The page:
In July, Linden Lab launched a beta version of a new platform called Sansar, billed as the next frontier: a three-dimensional world designed for use with a virtual-reality headset such as Oculus Rift. The company’s faith, along with the recent popularity of VR in the tech world (a trend that Facebook’s purchase of Oculus VR attests to), raises a larger question. If advances in virtual reality solve the problem of a cumbersome interface, will they ultimately reveal a widespread desire to plunge more fully into virtual worlds unfettered by glitches, lags, and keyboards?

Seeking density

an early study by Linden Lab that found the vast majority of Second Life users lived in rural rather than urban areas in real life. They came to Second Life for what their physical lives lacked: the concentration, density, and connective potential of urban spaces; the sense of things happening all around them; the possibility of being part of that happening.

Second Life Still Has 600,000 Regular Users - The Atlantic

But if Second Life promised a future in which people would spend hours each day inhabiting their online identity, haven’t we found ourselves inside it? Only it’s come to pass on Facebook, Instagram, and Twitter instead. As I learned more about Second Life, and spent more time exploring it, it started to seem less like an obsolete relic and more like a distorted mirror reflecting the world many of us live in. Perhaps Second Life inspires an urge to ridicule not because it’s unrecognizable, but because it takes a recognizable impulse and carries it past the bounds of comfort, into a kind of uncanny valley: not just the promise of an online voice, but an online body; not just checking Twitter on your phone, but forgetting to eat because you’re dancing at an online club; not just a curated version of your real life, but a separate existence entirely. It crystallizes the simultaneous siren call and shame of wanting an alternate life. It raises questions about where unfettered fantasy leads, as well as about how we navigate the boundary between the virtual and the real.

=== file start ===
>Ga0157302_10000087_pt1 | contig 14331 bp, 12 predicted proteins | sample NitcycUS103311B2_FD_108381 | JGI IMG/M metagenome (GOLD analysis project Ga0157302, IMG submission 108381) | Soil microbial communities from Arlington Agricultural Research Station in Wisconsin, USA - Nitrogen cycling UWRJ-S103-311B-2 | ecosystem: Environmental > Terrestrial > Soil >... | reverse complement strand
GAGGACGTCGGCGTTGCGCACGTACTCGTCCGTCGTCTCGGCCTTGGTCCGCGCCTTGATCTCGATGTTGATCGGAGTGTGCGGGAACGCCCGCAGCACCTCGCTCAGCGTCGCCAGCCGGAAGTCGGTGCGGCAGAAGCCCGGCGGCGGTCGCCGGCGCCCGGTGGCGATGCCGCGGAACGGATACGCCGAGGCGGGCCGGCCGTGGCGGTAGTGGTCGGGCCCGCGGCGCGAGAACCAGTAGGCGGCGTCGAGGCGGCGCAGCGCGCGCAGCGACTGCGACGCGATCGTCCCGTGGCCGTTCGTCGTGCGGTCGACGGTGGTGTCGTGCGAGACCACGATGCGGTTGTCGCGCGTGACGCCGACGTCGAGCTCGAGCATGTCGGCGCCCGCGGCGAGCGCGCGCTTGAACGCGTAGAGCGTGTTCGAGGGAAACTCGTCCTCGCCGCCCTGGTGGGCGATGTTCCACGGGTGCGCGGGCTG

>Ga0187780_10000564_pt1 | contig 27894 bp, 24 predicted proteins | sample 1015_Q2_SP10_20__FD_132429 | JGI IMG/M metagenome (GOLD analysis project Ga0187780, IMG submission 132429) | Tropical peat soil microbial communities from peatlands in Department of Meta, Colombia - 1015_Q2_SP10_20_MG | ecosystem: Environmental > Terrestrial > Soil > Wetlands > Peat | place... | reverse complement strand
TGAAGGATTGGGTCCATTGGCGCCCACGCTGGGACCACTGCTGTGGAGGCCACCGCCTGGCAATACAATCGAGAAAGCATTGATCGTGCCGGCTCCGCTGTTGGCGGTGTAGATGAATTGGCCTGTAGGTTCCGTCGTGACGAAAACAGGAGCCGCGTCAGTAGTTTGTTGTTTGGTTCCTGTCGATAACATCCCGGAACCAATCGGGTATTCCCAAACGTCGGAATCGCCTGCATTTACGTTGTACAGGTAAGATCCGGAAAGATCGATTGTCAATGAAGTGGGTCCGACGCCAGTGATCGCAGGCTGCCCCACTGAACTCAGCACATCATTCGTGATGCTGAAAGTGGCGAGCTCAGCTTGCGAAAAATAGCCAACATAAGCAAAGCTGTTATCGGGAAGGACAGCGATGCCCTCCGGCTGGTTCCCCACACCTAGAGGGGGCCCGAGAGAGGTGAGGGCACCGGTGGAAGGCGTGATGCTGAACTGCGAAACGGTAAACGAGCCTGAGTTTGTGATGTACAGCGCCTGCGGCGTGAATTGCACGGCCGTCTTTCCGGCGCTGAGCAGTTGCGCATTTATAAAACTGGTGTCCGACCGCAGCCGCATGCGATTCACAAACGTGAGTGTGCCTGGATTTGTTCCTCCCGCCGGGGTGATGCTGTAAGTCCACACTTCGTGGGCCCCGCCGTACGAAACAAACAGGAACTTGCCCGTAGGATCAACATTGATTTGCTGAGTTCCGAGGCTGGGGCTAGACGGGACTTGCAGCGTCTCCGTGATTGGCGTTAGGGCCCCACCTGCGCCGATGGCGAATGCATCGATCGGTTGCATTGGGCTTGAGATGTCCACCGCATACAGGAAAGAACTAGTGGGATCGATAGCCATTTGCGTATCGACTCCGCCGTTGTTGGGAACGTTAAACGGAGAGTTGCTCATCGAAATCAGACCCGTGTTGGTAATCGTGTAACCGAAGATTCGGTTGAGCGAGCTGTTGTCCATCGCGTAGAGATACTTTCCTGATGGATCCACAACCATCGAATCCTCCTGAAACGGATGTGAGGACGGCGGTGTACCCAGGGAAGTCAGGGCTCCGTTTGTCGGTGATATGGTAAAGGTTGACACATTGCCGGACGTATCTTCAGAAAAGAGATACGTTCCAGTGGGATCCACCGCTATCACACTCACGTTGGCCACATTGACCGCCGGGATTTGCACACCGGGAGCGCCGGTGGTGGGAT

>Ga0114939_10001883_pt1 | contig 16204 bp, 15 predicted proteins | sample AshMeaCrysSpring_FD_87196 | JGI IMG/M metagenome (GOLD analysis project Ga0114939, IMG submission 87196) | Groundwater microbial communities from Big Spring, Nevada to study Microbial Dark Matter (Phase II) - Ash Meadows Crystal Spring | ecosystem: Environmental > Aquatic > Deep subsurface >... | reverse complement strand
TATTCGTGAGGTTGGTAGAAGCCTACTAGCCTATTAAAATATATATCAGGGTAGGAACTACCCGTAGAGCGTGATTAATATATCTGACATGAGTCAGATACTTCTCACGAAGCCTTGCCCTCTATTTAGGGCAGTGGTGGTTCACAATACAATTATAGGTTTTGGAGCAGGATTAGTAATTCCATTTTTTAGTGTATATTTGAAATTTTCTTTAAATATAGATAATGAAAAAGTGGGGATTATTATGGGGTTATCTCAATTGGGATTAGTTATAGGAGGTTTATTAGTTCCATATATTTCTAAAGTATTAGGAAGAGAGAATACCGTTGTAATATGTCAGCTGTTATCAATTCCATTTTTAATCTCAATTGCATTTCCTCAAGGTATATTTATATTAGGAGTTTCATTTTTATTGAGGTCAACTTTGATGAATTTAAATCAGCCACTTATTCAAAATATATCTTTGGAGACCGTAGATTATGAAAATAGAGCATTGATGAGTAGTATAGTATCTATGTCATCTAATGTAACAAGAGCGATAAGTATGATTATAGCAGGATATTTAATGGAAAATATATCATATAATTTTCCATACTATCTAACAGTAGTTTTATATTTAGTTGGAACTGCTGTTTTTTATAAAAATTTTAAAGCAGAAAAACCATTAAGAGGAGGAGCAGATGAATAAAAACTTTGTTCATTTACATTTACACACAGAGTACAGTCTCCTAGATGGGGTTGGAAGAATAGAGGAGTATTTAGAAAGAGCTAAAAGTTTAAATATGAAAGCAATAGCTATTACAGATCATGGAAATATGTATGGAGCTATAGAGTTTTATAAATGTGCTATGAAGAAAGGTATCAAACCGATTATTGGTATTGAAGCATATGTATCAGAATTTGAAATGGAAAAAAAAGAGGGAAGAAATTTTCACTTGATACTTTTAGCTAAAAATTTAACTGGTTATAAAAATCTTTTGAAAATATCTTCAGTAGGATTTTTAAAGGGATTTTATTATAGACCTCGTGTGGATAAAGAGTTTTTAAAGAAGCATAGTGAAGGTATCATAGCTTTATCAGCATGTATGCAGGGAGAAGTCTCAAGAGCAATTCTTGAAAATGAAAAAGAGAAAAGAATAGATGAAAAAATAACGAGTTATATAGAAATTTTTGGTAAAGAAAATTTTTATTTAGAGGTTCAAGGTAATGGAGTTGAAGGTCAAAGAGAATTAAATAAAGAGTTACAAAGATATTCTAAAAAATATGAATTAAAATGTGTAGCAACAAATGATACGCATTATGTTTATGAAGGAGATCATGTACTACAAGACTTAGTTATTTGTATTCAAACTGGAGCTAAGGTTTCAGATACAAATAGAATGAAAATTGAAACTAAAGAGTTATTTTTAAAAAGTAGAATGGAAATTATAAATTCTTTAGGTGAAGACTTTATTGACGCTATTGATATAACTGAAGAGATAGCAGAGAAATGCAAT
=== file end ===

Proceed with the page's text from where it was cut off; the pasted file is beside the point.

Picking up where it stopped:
Virtual reality reduces phantom pain in paraplegics -- ScienceDaily

"We tapped the back of the subject near the shoulders and the subject experienced the illusion that the tapping originated from the paralyzed legs," explains Polona Pozeg, co-author of the study and now neuroscientist at the Lausanne University Hospital (CHUV). "This is because the subject also received visual stimuli of dummy legs being tapped, viewed through the virtual reality headset, so the subject saw them immersively as his or her own legs."

Exercise contagion in a global social network : Nature Communications

Less active runners influence more active runners, but not the reverse. Both men and women influence men, while only women influence other women.

Hogwarts Running Club launches world's biggest virtual race